Beauty and the Background

When taking photos, Bruce Kirkby blogs, it's crucial to consider what's in the background to get the best shot


As the months pass, the underlying messages of this blog remain constant: 1) anyone is capable of taking great photographs, 2) the biggest challenge of travel photography is having your camera with you everywhere and 3) the emerging world of digital images allows for so much experimentation that you can have fun anywhere, with just a small point-and-shoot camera.

With just half an hour before check-in for my flight, on Montreal’s first warm day of spring, I set off towards the narrow streets of old town, camera in hand. Buskers jam-med the busy corners, and I spent time interacting with a few before taking portraits of them in action. Repeating rows of maple trees and benches near the train tracks made for nice abstracts, but I wanted to capture a more iconic image—something undeniably Montréal.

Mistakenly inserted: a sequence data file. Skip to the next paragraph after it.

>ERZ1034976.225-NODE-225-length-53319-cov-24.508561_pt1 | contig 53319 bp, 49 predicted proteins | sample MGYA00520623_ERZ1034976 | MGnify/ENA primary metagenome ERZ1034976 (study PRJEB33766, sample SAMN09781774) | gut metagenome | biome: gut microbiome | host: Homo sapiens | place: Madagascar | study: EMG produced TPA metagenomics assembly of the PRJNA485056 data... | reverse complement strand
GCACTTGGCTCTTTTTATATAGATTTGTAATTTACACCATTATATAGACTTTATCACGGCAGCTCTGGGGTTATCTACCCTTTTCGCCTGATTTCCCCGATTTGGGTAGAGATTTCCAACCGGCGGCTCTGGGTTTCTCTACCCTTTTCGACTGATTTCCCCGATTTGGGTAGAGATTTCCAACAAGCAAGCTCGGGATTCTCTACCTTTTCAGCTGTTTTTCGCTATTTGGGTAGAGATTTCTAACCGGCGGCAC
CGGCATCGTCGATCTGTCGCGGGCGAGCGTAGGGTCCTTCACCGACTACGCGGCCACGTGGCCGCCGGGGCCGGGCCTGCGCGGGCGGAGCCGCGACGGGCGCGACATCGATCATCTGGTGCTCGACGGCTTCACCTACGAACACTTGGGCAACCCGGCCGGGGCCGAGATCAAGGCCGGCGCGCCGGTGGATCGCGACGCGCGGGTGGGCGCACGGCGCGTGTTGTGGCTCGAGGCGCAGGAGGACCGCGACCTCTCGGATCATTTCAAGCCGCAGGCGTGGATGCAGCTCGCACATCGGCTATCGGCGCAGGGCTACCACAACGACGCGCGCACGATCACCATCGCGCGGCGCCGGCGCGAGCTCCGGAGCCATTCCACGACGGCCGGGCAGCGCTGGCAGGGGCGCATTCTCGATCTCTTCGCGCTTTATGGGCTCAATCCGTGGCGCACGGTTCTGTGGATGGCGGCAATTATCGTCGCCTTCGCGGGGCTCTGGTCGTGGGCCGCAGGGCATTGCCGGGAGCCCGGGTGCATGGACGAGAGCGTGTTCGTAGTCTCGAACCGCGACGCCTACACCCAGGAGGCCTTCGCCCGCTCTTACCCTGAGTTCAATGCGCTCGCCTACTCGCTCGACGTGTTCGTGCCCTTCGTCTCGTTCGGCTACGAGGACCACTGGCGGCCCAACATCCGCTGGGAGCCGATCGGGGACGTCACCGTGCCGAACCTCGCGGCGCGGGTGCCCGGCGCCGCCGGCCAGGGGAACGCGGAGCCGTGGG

Horse-drawn carriages drew my interest, but they seemed bland on their own. After a quick search, I found a buggy in front of the limestone buildings of City Hall. By sitting on the road and waiting for a gust of wind to straighten the flags behind, I was able to add colour to the image, and anchor its location.

As a photographer it is easy to focus so intently on your main subject that you miss opportunities to add additional layers—subtle visual spicing that will vastly enhance the image. Before pressing the shutter next time, ask yourself if a small shuffle of your feet could add more interest, or remove distracting background elements.

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